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Caught in the Act
Leopards are very different to Africa's other big cats: Besides being arguably the most beautiful, they are also the ultimate recluses. They are introverts of note, not needing company of any kind, not even from their own kind! Living solitary lives they are also unique in that they stalk to within a yard of their prey before pouncing on it. Lions and cheetahs will chase prey but for a leopard it is all about stealth and agility. Leopards, for me, are just like overgrown pussycats and always reveling in the proverbial game of cat and mouse. Unlike lions and cheetah, the act of hunting is to a leopard pure fun, it is not a chore. It is an obsession! As a result they spend their lives involved in a never ending game of chess with almost every creature, whether big or small. Leopards will eat anything from a dung beetle to a baby giraffe...
Recently on safari, it was our very last morning that our guide thankfully spotted a leopard in an African Ebony tree. We were busy positioning the safari truck when we noticed a herd of impala walking in the direction of the tree. Knowing that the impala would possibly walk below the tree to feed on the fallen fruit, the game was potentially on. The leopard was very high in the tree though but knowing how crazy these cats can be, my heart beat started to quicken. As often happens when a potentially big moment is about to occur, I started speaking to myself, having a conversation in my head to reason as to where we should position the vehicle. Adding to the pressure, the light was good!
Deciding to give a wide berth around the impala, so as not to spook them, we parked so that we would have side light, a clean background and enough distance to make sure we would be able to capture the mad action, if it happened. The next hour was quite plainly - agonizing! Watching the impala mingle beneath the tree with the leopard watching them mingling from above, was for a wildlife photographer, like an alcoholic sitting at a bar in happy hour but knowing you were just biding the time before your AA meeting. Watching her every move through my Nikon 600mm lens I knew that once she hit the deck, I would have too much glass. It was all about her leaping out the tree! Tweaking my camera settings constantly to try and avoid the sky being horribly over exposed, should she leap through it, and continually assessing her body language for the faint nuances that would signal a leap, I was feeling the pressure. Yes, wildlife photographers do have stress, insane stress, sometimes!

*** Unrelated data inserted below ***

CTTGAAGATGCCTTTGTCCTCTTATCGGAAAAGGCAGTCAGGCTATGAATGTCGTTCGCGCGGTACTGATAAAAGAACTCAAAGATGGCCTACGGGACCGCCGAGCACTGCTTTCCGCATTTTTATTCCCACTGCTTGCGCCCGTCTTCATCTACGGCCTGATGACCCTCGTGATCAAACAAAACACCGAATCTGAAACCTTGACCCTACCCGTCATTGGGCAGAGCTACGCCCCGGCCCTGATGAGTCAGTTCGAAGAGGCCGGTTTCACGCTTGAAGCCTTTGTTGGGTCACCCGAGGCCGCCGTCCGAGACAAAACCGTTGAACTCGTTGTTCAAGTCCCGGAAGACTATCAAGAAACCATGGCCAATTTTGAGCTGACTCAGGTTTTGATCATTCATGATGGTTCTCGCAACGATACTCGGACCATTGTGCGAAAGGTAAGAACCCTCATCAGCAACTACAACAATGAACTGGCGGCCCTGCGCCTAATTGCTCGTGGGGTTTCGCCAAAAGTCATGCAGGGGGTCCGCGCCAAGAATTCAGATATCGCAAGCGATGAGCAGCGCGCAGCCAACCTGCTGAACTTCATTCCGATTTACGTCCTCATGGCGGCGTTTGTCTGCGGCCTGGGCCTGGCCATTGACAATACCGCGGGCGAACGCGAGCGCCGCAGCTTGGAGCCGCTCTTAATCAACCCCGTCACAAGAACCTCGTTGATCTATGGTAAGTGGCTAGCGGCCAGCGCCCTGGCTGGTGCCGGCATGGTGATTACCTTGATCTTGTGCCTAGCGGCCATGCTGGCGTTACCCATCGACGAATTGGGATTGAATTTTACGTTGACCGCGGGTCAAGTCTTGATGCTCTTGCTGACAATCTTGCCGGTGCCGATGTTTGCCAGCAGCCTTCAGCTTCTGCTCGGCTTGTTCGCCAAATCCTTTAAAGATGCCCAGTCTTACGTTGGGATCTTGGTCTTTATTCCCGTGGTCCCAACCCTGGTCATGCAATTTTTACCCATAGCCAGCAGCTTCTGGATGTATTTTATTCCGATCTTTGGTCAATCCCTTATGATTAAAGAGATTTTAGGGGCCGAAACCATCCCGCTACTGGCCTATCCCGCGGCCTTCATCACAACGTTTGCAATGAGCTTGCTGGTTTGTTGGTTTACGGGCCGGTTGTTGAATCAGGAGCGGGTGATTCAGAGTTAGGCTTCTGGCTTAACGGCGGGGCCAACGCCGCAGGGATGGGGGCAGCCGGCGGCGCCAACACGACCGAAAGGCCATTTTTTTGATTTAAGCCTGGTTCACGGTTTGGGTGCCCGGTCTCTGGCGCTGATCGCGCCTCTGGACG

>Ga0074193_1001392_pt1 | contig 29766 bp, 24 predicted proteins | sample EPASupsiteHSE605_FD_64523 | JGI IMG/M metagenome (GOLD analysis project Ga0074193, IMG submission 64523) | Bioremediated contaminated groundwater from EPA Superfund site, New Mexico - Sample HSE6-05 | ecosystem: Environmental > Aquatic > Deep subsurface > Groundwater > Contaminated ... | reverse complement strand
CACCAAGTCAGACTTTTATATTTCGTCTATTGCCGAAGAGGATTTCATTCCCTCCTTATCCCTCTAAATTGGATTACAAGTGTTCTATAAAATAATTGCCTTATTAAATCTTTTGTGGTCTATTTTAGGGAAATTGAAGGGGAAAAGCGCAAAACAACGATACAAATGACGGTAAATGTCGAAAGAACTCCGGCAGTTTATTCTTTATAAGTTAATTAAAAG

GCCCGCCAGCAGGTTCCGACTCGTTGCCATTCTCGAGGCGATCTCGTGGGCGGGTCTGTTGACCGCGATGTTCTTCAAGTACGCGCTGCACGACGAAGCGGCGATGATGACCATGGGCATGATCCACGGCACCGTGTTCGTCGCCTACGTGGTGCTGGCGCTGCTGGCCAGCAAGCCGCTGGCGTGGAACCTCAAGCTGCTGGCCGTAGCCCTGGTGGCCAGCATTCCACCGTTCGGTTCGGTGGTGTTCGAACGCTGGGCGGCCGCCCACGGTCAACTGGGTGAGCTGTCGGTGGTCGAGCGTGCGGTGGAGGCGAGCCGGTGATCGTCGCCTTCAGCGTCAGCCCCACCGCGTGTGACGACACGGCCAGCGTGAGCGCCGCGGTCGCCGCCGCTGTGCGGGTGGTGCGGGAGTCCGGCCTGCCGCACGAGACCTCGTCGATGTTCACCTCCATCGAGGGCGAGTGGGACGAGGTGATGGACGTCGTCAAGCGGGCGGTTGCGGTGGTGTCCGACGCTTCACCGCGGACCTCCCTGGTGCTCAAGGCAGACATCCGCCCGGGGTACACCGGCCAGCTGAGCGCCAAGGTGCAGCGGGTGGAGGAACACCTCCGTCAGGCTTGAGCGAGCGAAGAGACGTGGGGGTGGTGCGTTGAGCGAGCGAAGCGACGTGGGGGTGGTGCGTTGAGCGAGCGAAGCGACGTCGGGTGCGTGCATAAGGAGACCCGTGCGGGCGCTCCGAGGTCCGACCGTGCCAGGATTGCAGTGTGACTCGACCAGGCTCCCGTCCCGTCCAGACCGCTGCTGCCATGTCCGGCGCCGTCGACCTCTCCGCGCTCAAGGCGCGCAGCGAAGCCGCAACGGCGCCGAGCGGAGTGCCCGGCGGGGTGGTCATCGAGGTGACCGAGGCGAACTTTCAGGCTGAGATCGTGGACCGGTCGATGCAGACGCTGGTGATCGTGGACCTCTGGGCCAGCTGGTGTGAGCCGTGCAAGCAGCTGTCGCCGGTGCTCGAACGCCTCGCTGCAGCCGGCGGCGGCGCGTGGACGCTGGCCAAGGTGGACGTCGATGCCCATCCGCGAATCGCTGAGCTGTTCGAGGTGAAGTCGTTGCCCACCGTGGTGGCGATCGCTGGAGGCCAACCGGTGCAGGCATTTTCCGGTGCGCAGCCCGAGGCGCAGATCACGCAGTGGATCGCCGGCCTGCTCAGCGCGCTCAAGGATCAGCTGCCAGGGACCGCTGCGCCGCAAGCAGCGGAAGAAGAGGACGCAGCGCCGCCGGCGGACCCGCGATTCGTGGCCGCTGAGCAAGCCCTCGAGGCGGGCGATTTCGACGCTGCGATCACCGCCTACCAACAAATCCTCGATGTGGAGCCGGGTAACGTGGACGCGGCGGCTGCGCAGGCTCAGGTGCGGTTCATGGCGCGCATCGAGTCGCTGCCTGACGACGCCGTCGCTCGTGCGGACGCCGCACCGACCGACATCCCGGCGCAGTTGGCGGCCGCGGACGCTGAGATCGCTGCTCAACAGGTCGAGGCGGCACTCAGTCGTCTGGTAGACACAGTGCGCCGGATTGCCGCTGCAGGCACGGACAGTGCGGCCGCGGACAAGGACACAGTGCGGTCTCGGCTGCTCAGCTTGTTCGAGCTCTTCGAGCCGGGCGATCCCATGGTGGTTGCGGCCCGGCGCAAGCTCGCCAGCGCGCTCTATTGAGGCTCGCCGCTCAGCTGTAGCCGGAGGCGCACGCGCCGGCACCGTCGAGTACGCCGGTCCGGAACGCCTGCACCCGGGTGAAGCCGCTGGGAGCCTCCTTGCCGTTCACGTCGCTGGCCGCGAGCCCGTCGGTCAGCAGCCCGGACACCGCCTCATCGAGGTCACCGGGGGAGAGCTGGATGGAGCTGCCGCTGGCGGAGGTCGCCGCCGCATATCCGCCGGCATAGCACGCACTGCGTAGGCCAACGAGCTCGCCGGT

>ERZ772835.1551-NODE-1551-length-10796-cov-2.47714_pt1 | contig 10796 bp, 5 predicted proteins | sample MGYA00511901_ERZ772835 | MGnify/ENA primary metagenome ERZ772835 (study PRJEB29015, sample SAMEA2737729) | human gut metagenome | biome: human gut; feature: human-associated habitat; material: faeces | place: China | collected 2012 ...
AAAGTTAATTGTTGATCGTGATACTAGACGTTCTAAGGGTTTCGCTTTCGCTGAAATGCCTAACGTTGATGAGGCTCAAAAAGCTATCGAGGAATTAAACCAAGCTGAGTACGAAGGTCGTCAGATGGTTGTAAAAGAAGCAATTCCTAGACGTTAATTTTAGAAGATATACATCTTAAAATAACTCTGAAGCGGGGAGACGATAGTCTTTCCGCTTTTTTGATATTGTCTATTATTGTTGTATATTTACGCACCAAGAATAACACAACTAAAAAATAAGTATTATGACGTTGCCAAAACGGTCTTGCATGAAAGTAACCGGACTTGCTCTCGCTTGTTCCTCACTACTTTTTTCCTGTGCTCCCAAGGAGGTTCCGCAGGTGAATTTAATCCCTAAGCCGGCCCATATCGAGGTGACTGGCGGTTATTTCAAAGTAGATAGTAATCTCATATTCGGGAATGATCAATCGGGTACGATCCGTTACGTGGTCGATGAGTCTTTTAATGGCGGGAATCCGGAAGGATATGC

I noticed her shuffle her back feet ever so slightly, like a sprinter in the blocks. This was it, the moment a wildlife photographer lives for. Its all about the moment! A photograph is just that, a singular moment, arrested and suspended. A leopard suspended perhaps? Pressing my shutter button as deep as possible without actually taking a photo, I poised over my camera. The leopard poised over the impala. The next couple of seconds were going to be a blur in my mind. At a shutter speed of 1/8000th of a second I was hoping the blur would only be in my mind though.
The leopardess flew out the tree in a literal heartbeat. Only now, looking at the photograph I captured can I see her steely, fixed gaze. Her calmness. Her superb athletic ability. The soft side light, highlighting the graceful arch of her leap. Her tail balancing the pull of gravity. Her perfection. Her poetry in motion. Her outstretched front paws. Her long whiskers. Her steep vertical descent. And gazing at her perfection I am not nearly as impressed by my photograph as I am with her.
She lands amidst a cloud of dust. She lands amidst a herd of impala. The antelope react with lighting speed reflexes and although I had too much glass the 11 frames per second from my Nikon D4s were now very much needed. The leopard's outstretched tail adds an appropriate degree of tension!
I have been fortunate enough to watch leopards hunt impala before and on both occasions the leopardesses seemed to single out an individual amongst the herd. Here you see her, with her gaze fixed squarely on the impala she has selected, which is to your left and out of the frame. The impala in this frame is not the one being hunted.
At this point the leopard continues running down the termite mound in pursuit of her quarry.
She catches up with the impala and the antelope turns the wrong way. Or so it seems? She actually, although turning towards the leopard, makes the correct choice because to the leopard's left there is a log. There is an obstacle in her way. The above 6 frames all happened within a time period of 1 second (I checked the exif data). This gives you an idea of the speed and agility of this leopardess.
The impala gets away. All the impala get away. The leopard lies down in the dirt and debris. She is not in the least bit angered or frustrated. She is just doing what cats do!
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